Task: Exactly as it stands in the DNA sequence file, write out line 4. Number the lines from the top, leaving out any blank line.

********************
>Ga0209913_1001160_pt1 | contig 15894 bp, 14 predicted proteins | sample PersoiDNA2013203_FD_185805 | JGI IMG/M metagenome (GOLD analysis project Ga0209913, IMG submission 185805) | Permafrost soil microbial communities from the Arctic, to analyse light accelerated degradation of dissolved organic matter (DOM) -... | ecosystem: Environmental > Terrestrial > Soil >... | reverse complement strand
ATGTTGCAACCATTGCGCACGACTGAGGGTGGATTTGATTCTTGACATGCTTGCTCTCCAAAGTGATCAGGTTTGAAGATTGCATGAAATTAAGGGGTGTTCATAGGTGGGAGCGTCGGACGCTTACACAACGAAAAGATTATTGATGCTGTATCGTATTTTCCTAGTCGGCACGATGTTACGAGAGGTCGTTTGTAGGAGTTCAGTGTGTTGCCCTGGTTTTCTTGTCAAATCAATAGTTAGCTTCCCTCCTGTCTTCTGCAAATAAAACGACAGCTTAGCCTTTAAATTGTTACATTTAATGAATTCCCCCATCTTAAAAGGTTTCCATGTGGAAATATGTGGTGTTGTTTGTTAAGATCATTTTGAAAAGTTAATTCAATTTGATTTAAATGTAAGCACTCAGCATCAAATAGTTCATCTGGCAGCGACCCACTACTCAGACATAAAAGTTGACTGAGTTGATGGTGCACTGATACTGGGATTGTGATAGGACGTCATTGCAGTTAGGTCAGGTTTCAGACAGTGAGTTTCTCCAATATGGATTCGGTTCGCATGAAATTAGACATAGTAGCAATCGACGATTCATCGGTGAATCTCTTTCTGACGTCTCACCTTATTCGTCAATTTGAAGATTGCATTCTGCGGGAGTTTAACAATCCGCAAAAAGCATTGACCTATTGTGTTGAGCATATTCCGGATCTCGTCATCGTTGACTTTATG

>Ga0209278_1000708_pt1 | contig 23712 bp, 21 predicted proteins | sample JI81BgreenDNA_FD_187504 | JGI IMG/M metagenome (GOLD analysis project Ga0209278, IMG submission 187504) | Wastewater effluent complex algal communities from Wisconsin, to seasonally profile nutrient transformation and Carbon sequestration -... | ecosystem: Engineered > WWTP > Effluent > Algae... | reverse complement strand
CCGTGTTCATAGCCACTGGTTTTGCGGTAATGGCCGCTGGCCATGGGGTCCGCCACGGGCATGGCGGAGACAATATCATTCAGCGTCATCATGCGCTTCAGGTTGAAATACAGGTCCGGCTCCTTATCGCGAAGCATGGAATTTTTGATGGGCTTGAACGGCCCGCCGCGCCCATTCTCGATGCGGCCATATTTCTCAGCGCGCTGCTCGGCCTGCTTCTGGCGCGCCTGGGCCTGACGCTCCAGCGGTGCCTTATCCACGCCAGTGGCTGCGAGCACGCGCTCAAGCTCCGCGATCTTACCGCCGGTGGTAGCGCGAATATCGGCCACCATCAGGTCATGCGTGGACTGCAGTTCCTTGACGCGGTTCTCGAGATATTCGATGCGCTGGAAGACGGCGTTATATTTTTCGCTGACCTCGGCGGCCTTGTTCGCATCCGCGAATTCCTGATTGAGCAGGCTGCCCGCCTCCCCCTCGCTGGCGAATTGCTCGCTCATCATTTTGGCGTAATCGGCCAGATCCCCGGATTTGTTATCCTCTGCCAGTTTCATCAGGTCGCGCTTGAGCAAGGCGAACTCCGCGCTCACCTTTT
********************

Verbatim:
CCGTGTTCATAGCCACTGGTTTTGCGGTAATGGCCGCTGGCCATGGGGTCCGCCACGGGCATGGCGGAGACAATATCATTCAGCGTCATCATGCGCTTCAGGTTGAAATACAGGTCCGGCTCCTTATCGCGAAGCATGGAATTTTTGATGGGCTTGAACGGCCCGCCGCGCCCATTCTCGATGCGGCCATATTTCTCAGCGCGCTGCTCGGCCTGCTTCTGGCGCGCCTGGGCCTGACGCTCCAGCGGTGCCTTATCCACGCCAGTGGCTGCGAGCACGCGCTCAAGCTCCGCGATCTTACCGCCGGTGGTAGCGCGAATATCGGCCACCATCAGGTCATGCGTGGACTGCAGTTCCTTGACGCGGTTCTCGAGATATTCGATGCGCTGGAAGACGGCGTTATATTTTTCGCTGACCTCGGCGGCCTTGTTCGCATCCGCGAATTCCTGATTGAGCAGGCTGCCCGCCTCCCCCTCGCTGGCGAATTGCTCGCTCATCATTTTGGCGTAATCGGCCAGATCCCCGGATTTGTTATCCTCTGCCAGTTTCATCAGGTCGCGCTTGAGCAAGGCGAACTCCGCGCTCACCTTTT